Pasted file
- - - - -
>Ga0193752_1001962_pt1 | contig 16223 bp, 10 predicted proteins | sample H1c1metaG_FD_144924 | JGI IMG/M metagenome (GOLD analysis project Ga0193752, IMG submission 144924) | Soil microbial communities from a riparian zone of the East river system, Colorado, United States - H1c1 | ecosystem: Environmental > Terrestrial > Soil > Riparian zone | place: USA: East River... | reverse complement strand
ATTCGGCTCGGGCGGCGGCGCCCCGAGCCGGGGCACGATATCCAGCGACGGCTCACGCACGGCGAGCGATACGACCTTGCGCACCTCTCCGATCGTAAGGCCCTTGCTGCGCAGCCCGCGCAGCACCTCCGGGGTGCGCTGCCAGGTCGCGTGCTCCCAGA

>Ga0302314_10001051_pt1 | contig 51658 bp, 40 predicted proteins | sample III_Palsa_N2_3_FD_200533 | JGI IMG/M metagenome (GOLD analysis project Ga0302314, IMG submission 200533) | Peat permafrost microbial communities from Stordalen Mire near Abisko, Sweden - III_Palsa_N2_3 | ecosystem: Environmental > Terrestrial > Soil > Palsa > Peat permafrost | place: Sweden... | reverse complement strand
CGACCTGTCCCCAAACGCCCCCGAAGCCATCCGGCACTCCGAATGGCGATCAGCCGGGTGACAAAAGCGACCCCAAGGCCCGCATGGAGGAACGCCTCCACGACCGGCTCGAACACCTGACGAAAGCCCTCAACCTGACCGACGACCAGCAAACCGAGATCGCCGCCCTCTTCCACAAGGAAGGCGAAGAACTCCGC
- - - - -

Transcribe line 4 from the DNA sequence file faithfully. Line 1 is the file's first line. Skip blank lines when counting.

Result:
CGACCTGTCCCCAAACGCCCCCGAAGCCATCCGGCACTCCGAATGGCGATCAGCCGGGTGACAAAAGCGACCCCAAGGCCCGCATGGAGGAACGCCTCCACGACCGGCTCGAACACCTGACGAAAGCCCTCAACCTGACCGACGACCAGCAAACCGAGATCGCCGCCCTCTTCCACAAGGAAGGCGAAGAACTCCGC